}

  if(strlen($password) <10 && strlen($password2) <10){
    $password=NULL;$password2=NULL;echo "Password must be 10 characters or longer<br/>";
  }

  if(($username != NULL) && ($email != NULL) && ($password != NULL) && ($password2 != NULL)){
    $passwordLength = strlen($password);
    $hiddenPassword= "$password[0]"."$password[1]".str_repeat("*",($passwordLength-2));
    echo "<h3>Thank you for registering. Here are your details...</h3>";
    echo "Username: $username <br/>Email: $email<br/>Password: $hiddenPassword";
  }
?>

Ignore or strip HTML tags from strings in PHP

This tutorial explains how to use the htmlentities and strip_tags functions in PHP to ignore or strip HTML tags in strings. You may want to do this if you are allowing users to enter data into a form element such as a text box and don’t want the user to be able to mess up the display of your website by adding HTML tags to data.

The first function called htmlentities, is used to ignore HTML tags in strings. The second function called strip_tags is used to completely remove the HTML tags from a string. Watch the video below to see how you can protect your website or web app using these functions with forms and then scroll down to see the sample code.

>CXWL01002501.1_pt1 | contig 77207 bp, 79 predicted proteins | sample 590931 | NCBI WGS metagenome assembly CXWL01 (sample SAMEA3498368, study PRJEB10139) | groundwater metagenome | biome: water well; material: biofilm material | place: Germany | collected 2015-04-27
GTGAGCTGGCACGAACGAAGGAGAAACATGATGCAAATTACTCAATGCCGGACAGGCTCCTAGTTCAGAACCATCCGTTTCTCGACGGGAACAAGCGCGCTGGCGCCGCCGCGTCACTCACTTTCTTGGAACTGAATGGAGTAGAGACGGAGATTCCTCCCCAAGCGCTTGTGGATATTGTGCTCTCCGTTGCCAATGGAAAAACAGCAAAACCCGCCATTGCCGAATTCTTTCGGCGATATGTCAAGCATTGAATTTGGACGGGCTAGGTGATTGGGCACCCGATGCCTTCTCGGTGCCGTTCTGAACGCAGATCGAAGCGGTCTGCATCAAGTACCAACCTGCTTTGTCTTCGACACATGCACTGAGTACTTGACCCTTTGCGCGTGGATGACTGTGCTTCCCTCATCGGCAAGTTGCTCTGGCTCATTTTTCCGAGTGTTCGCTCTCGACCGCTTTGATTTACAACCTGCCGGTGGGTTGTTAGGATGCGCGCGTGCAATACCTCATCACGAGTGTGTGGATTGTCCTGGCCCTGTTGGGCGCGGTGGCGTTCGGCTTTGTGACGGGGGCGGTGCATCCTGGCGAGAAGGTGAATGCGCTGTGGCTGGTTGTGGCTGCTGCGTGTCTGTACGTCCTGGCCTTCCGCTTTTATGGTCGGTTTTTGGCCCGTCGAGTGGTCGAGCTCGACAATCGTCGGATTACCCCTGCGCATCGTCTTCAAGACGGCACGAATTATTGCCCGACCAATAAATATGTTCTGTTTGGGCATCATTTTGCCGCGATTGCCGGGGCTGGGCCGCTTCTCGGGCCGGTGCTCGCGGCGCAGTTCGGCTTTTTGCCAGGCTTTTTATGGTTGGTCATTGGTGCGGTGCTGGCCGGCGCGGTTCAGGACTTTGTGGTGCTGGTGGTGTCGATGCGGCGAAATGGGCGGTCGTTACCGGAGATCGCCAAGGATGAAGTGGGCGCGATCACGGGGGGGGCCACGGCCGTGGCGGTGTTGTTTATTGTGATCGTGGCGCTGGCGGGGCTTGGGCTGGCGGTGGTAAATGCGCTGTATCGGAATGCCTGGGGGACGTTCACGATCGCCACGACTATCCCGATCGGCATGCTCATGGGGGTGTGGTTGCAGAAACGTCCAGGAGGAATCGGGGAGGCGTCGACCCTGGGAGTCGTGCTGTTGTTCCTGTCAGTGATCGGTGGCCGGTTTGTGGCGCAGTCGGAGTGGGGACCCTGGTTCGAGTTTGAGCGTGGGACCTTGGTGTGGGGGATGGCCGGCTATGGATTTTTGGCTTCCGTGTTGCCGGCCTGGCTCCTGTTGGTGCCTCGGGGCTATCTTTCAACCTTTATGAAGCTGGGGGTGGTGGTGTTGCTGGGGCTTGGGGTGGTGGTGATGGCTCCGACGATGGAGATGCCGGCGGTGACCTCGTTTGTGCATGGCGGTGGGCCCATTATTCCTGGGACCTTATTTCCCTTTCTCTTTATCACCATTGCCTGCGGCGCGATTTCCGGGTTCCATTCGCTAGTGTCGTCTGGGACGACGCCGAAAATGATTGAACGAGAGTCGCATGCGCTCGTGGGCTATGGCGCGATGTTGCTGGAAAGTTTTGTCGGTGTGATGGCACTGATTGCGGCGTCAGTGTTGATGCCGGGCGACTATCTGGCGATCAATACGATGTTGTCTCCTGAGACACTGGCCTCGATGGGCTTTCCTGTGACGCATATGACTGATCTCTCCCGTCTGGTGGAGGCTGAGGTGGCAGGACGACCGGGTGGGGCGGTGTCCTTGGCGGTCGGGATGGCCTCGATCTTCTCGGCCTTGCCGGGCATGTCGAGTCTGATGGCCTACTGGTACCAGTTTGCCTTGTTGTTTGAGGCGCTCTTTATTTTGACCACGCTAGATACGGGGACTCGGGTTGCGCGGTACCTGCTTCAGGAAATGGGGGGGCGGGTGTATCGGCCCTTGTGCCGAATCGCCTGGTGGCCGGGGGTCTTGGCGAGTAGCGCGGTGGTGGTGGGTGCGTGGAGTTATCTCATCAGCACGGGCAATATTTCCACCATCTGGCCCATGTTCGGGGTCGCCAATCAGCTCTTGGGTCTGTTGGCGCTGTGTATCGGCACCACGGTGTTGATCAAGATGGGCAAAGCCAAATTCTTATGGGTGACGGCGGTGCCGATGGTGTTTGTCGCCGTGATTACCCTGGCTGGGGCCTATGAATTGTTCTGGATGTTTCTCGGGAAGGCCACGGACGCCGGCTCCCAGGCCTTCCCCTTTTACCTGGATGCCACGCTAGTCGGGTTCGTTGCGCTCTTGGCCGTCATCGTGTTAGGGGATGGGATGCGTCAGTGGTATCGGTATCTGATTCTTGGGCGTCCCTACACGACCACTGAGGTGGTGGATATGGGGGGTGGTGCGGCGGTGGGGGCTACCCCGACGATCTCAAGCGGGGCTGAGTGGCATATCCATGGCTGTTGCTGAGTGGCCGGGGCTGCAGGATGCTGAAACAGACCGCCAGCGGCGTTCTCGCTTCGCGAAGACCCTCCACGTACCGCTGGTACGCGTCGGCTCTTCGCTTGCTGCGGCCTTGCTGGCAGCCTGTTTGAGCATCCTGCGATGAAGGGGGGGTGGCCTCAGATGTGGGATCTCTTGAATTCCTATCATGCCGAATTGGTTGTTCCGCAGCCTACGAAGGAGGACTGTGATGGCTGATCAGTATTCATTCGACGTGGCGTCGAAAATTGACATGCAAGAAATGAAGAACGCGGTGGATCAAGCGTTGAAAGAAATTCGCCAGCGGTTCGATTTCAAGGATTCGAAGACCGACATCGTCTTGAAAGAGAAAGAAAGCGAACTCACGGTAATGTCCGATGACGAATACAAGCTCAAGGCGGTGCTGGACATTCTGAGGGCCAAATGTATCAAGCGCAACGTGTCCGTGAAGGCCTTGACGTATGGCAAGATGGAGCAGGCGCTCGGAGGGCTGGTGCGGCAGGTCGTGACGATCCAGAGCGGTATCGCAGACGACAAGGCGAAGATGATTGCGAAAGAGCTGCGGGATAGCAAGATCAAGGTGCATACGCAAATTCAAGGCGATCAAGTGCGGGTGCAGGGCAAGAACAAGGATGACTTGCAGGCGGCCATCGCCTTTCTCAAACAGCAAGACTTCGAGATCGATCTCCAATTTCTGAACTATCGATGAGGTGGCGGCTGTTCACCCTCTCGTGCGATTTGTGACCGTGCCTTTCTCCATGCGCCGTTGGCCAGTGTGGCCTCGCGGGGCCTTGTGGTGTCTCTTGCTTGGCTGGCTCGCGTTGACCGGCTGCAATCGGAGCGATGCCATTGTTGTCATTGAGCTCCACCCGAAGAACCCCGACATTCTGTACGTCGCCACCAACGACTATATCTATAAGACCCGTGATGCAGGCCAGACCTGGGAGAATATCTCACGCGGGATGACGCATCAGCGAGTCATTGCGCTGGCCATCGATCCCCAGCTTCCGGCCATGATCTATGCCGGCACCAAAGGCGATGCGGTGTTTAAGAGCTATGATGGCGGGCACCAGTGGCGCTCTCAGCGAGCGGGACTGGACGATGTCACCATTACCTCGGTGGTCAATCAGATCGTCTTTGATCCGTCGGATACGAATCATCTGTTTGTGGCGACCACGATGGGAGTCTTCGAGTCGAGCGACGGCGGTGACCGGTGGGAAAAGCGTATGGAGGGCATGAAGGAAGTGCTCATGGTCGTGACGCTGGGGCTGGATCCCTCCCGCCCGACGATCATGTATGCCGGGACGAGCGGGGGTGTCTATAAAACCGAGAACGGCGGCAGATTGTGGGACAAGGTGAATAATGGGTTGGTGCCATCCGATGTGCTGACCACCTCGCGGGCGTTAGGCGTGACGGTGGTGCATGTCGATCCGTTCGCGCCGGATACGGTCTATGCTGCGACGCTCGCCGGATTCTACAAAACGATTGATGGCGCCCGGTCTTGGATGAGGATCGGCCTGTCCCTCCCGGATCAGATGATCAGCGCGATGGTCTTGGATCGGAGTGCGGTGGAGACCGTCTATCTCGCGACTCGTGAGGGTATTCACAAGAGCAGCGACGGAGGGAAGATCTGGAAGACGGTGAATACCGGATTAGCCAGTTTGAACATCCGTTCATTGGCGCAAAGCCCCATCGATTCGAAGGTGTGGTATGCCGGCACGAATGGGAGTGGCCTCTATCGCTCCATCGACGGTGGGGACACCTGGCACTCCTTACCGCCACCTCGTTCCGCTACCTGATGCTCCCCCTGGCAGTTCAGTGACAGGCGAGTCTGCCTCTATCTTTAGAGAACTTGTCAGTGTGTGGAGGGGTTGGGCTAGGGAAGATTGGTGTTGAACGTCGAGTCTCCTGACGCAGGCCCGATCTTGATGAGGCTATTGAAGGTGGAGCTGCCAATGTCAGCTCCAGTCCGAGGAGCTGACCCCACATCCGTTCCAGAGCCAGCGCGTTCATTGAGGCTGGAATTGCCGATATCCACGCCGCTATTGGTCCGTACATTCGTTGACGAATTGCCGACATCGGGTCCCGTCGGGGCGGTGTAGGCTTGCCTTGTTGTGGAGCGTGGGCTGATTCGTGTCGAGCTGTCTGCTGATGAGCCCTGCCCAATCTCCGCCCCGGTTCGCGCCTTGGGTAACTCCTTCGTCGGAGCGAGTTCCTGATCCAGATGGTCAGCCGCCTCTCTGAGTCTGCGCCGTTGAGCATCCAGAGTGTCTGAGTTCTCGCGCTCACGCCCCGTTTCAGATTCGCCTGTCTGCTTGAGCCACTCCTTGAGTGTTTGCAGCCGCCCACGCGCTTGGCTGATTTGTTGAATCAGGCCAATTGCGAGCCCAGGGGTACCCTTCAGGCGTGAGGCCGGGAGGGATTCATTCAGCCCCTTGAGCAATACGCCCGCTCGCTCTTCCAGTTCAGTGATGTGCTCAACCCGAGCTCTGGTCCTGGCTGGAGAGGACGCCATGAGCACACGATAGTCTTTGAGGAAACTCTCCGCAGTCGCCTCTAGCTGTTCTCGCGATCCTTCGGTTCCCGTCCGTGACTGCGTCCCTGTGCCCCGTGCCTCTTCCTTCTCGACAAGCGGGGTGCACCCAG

Sample PHP code:

<!DOCTYPE html>
<html>
<head>
  <title>HTML entities and strip tags</title>
</head>

<body>
  <?php
    if(isset($_GET['string1'])){
      echo "Using htmlentities function: " , htmlentities($_GET['string2']), "<br/>";
      // htmlentities displays HTML tags as they are
    }

    if(isset($_GET['string2'])){
      echo "Using strip_tags function: " , strip_tags($_GET['string2']), "<br/>";
      // strip_tags will strip the HTML tags
    }
  ?>
  <h3>Enter your name below:</h3>
  <form action="" method="GET">
    First string (using htmlentities): <input type="text" name="string1"><br/>
    Second string (using strip_tags): <input type="text" name="string2"><br/>
    <input type="submit">
  </form>
</body>
</html>

Select lists and PHP

Select lists, which are created in HTML code, can be useful when a user needs to select one or more items from a list of different items. This tutorial explains how to add a select list to a form in a web page using some simple HTML code and then how to use PHP code to use the submitted data from the form.

You can watch the video below or scroll down to see the sample code.

Sample PHP code

There are two files used in this tutorial: form.php which creates a select list and collects the user input, and action_handler.php which uses and processes the submitted data.

Here is the code for the form.php file:

<html>
<head>
  <title>My form</title>
</head>

<body>
  <form action="action_handler.php" method="POST">
    <p>Which countries would you like to visit?</p>
    <select multiple name="countries[]" style="width:100px;">
      <option value="France">France</option>
      <option value="Brazil">Brazil</option>
      <option value="India">India</option>
      <option value="Japan">Japan</option>
    </select>
    <p><input type="submit" value="Submit"></p>
  </form>
</body>
</html>

Here is the code for the action_handler.php file:

<?php
  if(isset($_POST['countries'])){
    $countries = $_POST['countries'];
    echo "You selected the following countries:<br/>";
    foreach($countries as $key => $value){
      echo "$value<br/>";
    }
  }
  else{